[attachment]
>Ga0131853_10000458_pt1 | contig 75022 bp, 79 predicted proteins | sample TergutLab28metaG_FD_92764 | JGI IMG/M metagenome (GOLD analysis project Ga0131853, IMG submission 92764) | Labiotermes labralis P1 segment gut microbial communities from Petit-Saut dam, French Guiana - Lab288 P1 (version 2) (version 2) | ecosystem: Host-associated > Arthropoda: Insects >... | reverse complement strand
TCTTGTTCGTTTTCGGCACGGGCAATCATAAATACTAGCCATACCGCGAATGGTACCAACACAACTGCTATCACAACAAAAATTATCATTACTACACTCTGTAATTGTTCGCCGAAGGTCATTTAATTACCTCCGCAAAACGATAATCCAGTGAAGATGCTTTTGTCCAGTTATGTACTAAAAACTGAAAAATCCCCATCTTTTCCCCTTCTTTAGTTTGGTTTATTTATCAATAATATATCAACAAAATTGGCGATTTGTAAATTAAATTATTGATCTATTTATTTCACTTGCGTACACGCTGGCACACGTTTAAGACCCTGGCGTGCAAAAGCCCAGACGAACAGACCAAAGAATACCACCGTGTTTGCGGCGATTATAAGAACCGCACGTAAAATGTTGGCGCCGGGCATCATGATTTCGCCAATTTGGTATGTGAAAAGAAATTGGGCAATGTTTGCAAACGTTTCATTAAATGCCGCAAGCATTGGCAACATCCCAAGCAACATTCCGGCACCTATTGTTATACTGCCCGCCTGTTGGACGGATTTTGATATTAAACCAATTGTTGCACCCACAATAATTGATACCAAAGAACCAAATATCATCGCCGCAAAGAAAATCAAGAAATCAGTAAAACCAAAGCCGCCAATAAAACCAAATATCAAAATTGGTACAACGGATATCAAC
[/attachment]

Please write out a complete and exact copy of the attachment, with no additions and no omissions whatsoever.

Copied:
>Ga0131853_10000458_pt1 | contig 75022 bp, 79 predicted proteins | sample TergutLab28metaG_FD_92764 | JGI IMG/M metagenome (GOLD analysis project Ga0131853, IMG submission 92764) | Labiotermes labralis P1 segment gut microbial communities from Petit-Saut dam, French Guiana - Lab288 P1 (version 2) (version 2) | ecosystem: Host-associated > Arthropoda: Insects >... | reverse complement strand
TCTTGTTCGTTTTCGGCACGGGCAATCATAAATACTAGCCATACCGCGAATGGTACCAACACAACTGCTATCACAACAAAAATTATCATTACTACACTCTGTAATTGTTCGCCGAAGGTCATTTAATTACCTCCGCAAAACGATAATCCAGTGAAGATGCTTTTGTCCAGTTATGTACTAAAAACTGAAAAATCCCCATCTTTTCCCCTTCTTTAGTTTGGTTTATTTATCAATAATATATCAACAAAATTGGCGATTTGTAAATTAAATTATTGATCTATTTATTTCACTTGCGTACACGCTGGCACACGTTTAAGACCCTGGCGTGCAAAAGCCCAGACGAACAGACCAAAGAATACCACCGTGTTTGCGGCGATTATAAGAACCGCACGTAAAATGTTGGCGCCGGGCATCATGATTTCGCCAATTTGGTATGTGAAAAGAAATTGGGCAATGTTTGCAAACGTTTCATTAAATGCCGCAAGCATTGGCAACATCCCAAGCAACATTCCGGCACCTATTGTTATACTGCCCGCCTGTTGGACGGATTTTGATATTAAACCAATTGTTGCACCCACAATAATTGATACCAAAGAACCAAATATCATCGCCGCAAAGAAAATCAAGAAATCAGTAAAACCAAAGCCGCCAATAAAACCAAATATCAAAATTGGTACAACGGATATCAAC